Nuclear technologies being used to explore the planets isn't just a dream for the future, it is a reality now. On 30 July, NASA's Perseverance Mars rover was successfully launched from Cape Canaveral. The car-sized rover, due to land on Mars in February next year, receives power from its Multi-Mission Radioisotope Thermoelectric Generator (MMRTG), a compact and reliable power source converting heat from a plutonium-238 source located at the back of the rover. Earlier Mars rovers combined solar power with radioisotope heat sources, but dust storms covering the panels and weak winter sun constrained and brought those missions to an end. Perseverance, like its sister rover Curiosity already on Mars, is entirely powered by nuclear technology, enabling a longer mission and more flexible operations.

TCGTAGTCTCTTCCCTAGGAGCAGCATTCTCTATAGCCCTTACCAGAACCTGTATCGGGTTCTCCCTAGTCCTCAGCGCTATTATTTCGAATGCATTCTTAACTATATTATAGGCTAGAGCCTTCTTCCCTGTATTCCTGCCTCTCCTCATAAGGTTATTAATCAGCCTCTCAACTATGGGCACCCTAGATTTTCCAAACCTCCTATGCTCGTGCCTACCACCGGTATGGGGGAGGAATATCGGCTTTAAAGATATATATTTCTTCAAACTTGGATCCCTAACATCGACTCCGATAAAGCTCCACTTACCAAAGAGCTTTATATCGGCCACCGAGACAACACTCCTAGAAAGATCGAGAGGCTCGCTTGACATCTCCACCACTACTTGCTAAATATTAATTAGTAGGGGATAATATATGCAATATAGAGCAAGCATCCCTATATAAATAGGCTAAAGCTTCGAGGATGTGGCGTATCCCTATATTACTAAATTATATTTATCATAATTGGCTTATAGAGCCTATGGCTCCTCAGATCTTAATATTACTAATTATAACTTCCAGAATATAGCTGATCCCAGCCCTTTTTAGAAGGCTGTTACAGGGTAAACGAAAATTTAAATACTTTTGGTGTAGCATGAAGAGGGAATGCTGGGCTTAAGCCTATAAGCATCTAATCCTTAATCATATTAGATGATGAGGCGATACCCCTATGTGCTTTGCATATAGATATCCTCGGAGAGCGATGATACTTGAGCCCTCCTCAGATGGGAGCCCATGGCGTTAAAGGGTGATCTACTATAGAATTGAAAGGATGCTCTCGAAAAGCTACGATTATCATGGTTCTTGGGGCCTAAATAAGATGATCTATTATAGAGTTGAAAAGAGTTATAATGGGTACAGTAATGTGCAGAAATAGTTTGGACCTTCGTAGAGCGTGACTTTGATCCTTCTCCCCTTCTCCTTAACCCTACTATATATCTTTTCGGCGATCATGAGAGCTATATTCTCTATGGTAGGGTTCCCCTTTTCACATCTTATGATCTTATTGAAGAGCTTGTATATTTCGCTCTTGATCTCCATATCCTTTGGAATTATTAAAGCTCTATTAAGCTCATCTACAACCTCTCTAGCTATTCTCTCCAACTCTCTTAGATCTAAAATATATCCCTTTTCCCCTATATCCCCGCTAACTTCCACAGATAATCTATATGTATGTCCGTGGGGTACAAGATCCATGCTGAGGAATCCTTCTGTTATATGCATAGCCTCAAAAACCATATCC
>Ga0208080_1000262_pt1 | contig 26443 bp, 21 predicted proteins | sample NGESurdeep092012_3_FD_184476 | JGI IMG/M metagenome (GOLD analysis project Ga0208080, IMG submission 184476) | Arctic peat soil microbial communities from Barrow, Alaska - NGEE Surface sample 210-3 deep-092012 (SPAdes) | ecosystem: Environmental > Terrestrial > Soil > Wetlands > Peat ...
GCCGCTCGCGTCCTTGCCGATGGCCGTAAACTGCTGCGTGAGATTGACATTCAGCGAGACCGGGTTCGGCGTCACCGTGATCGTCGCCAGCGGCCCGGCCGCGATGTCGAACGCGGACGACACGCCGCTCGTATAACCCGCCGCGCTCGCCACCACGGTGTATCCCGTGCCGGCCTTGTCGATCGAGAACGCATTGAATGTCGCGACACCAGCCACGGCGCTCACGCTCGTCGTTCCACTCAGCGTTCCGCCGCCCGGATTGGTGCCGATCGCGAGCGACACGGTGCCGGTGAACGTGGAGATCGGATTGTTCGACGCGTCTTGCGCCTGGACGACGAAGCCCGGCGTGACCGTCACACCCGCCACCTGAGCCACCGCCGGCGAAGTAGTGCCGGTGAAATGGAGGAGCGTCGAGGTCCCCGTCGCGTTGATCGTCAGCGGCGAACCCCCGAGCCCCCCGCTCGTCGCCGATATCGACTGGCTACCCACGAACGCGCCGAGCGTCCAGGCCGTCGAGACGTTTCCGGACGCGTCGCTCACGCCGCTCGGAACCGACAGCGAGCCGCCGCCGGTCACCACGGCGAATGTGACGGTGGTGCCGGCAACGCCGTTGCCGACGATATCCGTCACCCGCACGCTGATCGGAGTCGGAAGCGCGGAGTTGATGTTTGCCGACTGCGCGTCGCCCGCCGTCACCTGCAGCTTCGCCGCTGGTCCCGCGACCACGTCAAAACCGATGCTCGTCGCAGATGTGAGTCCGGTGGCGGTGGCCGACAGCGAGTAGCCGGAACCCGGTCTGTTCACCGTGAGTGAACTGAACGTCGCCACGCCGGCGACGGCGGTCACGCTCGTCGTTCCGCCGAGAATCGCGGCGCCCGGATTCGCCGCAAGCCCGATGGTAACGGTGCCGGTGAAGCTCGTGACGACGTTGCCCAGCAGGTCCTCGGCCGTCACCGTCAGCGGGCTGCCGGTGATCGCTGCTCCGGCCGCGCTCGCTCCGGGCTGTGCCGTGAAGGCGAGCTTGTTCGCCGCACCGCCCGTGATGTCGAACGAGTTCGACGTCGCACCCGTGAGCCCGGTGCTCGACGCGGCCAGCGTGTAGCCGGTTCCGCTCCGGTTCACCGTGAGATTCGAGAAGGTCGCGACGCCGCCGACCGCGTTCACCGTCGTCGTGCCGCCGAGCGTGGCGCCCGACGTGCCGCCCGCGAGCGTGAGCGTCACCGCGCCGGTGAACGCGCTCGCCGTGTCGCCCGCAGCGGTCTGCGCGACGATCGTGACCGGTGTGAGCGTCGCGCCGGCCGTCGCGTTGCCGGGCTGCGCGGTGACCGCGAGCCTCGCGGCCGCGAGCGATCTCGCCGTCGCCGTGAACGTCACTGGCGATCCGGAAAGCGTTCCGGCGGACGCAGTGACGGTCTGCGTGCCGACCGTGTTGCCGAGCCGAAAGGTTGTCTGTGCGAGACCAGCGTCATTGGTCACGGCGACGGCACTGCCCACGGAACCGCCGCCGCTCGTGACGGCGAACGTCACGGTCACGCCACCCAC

Back on Earth, 1 August saw the start-up of the reactor at Barakah 1, the first unit to achieve a sustained chain reaction in the United Arab Emirates. The reactor would start supplying electricity two and half weeks later.

This is the first of four units at Barakah that are due to start up over the next few years. When all four are running they will supply up to 25% of the UAE's electricity needs, marking a major transition towards a cleaner energy system. The UAE is the latest country whose foresight of the amazing potential of nuclear technology has borne fruit. More will soon follow and many more must follow after them.

We must take the examples of what has been achieved over these two weeks and repeat them over and over again to deliver, not just what is possible with nuclear technology, but to realise the full potential of humanity."

Agneta Rising

World Nuclear Association's Strategic eForum 2020 - a series of virtual high-level panel discussions focused on strengthening the nuclear industry, leading communication on key matters and bringing nuclear to the forefront in economic recovery plans - will take place 9-11 September.